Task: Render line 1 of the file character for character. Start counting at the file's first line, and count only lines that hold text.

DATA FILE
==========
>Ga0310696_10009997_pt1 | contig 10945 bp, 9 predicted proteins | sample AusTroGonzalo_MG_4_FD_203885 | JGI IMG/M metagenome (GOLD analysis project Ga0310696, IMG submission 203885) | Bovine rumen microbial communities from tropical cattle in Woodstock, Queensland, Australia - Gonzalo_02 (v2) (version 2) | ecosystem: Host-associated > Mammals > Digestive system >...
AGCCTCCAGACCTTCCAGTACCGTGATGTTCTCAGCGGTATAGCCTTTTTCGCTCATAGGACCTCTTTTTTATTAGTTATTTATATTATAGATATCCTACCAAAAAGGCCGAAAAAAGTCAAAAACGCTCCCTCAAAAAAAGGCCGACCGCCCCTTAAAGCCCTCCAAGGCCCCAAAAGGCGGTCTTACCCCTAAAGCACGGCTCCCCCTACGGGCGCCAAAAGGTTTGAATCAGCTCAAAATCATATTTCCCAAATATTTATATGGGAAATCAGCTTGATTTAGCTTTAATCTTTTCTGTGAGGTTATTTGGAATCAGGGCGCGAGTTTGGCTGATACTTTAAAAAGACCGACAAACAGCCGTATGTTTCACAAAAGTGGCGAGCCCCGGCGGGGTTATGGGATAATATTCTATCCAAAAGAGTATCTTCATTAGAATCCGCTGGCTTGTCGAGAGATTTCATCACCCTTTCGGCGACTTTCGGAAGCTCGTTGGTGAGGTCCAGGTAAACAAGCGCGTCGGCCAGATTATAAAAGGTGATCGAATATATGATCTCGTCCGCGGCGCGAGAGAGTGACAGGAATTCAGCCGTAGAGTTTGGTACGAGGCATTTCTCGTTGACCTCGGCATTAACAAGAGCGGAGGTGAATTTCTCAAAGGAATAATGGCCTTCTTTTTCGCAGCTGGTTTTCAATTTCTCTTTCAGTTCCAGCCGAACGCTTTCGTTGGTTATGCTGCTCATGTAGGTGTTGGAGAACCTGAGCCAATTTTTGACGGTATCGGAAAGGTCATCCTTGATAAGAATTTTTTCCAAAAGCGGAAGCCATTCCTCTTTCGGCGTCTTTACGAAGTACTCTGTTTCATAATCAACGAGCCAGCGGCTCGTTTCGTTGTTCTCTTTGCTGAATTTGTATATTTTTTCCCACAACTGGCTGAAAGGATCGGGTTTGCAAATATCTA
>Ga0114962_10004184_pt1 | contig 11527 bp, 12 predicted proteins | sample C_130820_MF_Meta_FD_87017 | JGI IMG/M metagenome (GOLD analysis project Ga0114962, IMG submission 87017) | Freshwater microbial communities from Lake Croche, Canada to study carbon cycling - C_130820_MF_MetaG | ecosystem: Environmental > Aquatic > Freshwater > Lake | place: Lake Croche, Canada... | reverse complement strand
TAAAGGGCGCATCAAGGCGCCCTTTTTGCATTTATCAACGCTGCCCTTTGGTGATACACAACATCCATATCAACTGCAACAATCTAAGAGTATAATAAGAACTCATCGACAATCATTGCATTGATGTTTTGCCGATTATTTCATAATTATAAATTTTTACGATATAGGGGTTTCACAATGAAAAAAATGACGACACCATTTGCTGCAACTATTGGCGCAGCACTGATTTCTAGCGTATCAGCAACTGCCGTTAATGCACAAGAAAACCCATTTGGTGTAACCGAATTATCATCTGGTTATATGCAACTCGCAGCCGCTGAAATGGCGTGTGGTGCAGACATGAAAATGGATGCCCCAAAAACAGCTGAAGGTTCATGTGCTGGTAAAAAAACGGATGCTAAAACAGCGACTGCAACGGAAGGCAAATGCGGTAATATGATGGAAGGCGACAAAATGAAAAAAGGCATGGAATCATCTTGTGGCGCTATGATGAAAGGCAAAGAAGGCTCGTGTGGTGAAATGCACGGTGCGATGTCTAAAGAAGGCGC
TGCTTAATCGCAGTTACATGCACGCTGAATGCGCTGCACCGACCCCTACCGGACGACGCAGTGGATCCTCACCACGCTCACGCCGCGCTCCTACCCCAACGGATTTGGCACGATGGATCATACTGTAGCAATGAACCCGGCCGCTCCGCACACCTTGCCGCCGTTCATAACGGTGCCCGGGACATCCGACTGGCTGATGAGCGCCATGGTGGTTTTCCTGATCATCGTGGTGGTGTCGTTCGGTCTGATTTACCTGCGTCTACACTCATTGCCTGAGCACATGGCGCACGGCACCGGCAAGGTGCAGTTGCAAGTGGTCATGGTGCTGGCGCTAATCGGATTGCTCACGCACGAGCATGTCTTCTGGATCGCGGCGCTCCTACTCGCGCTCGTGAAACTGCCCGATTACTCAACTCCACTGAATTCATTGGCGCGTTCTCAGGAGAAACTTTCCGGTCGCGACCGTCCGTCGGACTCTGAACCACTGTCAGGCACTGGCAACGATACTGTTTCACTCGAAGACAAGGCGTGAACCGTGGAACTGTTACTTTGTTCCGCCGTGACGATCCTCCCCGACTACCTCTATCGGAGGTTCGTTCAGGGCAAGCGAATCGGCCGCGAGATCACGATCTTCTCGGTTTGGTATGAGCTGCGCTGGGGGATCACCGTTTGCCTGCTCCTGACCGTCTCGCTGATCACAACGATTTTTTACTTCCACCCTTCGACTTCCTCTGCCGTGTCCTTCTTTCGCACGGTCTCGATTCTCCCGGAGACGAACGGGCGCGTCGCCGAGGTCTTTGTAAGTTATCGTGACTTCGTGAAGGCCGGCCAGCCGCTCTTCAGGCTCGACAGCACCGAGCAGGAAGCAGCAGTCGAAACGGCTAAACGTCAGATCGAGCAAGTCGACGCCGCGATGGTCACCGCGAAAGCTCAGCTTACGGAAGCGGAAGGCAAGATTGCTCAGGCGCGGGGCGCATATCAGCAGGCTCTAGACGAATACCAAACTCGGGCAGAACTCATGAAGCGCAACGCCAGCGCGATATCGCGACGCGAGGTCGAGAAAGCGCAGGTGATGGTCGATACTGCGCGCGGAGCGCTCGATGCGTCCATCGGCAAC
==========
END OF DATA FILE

>Ga0310696_10009997_pt1 | contig 10945 bp, 9 predicted proteins | sample AusTroGonzalo_MG_4_FD_203885 | JGI IMG/M metagenome (GOLD analysis project Ga0310696, IMG submission 203885) | Bovine rumen microbial communities from tropical cattle in Woodstock, Queensland, Australia - Gonzalo_02 (v2) (version 2) | ecosystem: Host-associated > Mammals > Digestive system >...